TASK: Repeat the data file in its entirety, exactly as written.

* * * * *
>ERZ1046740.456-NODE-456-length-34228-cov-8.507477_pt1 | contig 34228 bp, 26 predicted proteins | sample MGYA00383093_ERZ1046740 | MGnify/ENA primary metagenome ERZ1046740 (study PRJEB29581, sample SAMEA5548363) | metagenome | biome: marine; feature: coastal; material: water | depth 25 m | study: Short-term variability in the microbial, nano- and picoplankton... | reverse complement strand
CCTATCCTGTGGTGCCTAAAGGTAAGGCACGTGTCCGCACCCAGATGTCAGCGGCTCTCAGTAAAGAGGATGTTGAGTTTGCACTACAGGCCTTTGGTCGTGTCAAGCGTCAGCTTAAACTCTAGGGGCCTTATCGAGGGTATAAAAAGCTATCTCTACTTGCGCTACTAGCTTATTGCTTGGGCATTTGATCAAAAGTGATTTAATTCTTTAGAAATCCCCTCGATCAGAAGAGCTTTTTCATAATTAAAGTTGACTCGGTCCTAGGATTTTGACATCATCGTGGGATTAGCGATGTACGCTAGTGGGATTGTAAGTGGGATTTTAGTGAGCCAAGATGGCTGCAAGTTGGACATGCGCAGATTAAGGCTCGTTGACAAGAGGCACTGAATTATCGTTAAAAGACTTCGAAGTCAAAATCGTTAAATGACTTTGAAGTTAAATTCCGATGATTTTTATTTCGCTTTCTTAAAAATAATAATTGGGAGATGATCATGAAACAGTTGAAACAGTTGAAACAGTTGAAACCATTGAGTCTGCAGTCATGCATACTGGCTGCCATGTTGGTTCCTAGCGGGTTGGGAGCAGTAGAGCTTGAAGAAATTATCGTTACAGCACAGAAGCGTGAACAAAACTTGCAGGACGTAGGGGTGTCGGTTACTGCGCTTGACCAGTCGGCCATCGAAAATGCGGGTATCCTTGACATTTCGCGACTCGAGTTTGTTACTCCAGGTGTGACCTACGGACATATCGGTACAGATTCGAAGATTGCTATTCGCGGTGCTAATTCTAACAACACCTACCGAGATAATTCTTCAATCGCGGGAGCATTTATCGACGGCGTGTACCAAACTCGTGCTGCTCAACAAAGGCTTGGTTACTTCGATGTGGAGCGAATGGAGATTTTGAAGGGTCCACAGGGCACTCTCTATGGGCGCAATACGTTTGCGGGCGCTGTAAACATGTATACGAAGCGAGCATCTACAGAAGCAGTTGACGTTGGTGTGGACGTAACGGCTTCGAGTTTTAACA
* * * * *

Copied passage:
>ERZ1046740.456-NODE-456-length-34228-cov-8.507477_pt1 | contig 34228 bp, 26 predicted proteins | sample MGYA00383093_ERZ1046740 | MGnify/ENA primary metagenome ERZ1046740 (study PRJEB29581, sample SAMEA5548363) | metagenome | biome: marine; feature: coastal; material: water | depth 25 m | study: Short-term variability in the microbial, nano- and picoplankton... | reverse complement strand
CCTATCCTGTGGTGCCTAAAGGTAAGGCACGTGTCCGCACCCAGATGTCAGCGGCTCTCAGTAAAGAGGATGTTGAGTTTGCACTACAGGCCTTTGGTCGTGTCAAGCGTCAGCTTAAACTCTAGGGGCCTTATCGAGGGTATAAAAAGCTATCTCTACTTGCGCTACTAGCTTATTGCTTGGGCATTTGATCAAAAGTGATTTAATTCTTTAGAAATCCCCTCGATCAGAAGAGCTTTTTCATAATTAAAGTTGACTCGGTCCTAGGATTTTGACATCATCGTGGGATTAGCGATGTACGCTAGTGGGATTGTAAGTGGGATTTTAGTGAGCCAAGATGGCTGCAAGTTGGACATGCGCAGATTAAGGCTCGTTGACAAGAGGCACTGAATTATCGTTAAAAGACTTCGAAGTCAAAATCGTTAAATGACTTTGAAGTTAAATTCCGATGATTTTTATTTCGCTTTCTTAAAAATAATAATTGGGAGATGATCATGAAACAGTTGAAACAGTTGAAACAGTTGAAACCATTGAGTCTGCAGTCATGCATACTGGCTGCCATGTTGGTTCCTAGCGGGTTGGGAGCAGTAGAGCTTGAAGAAATTATCGTTACAGCACAGAAGCGTGAACAAAACTTGCAGGACGTAGGGGTGTCGGTTACTGCGCTTGACCAGTCGGCCATCGAAAATGCGGGTATCCTTGACATTTCGCGACTCGAGTTTGTTACTCCAGGTGTGACCTACGGACATATCGGTACAGATTCGAAGATTGCTATTCGCGGTGCTAATTCTAACAACACCTACCGAGATAATTCTTCAATCGCGGGAGCATTTATCGACGGCGTGTACCAAACTCGTGCTGCTCAACAAAGGCTTGGTTACTTCGATGTGGAGCGAATGGAGATTTTGAAGGGTCCACAGGGCACTCTCTATGGGCGCAATACGTTTGCGGGCGCTGTAAACATGTATACGAAGCGAGCATCTACAGAAGCAGTTGACGTTGGTGTGGACGTAACGGCTTCGAGTTTTAACA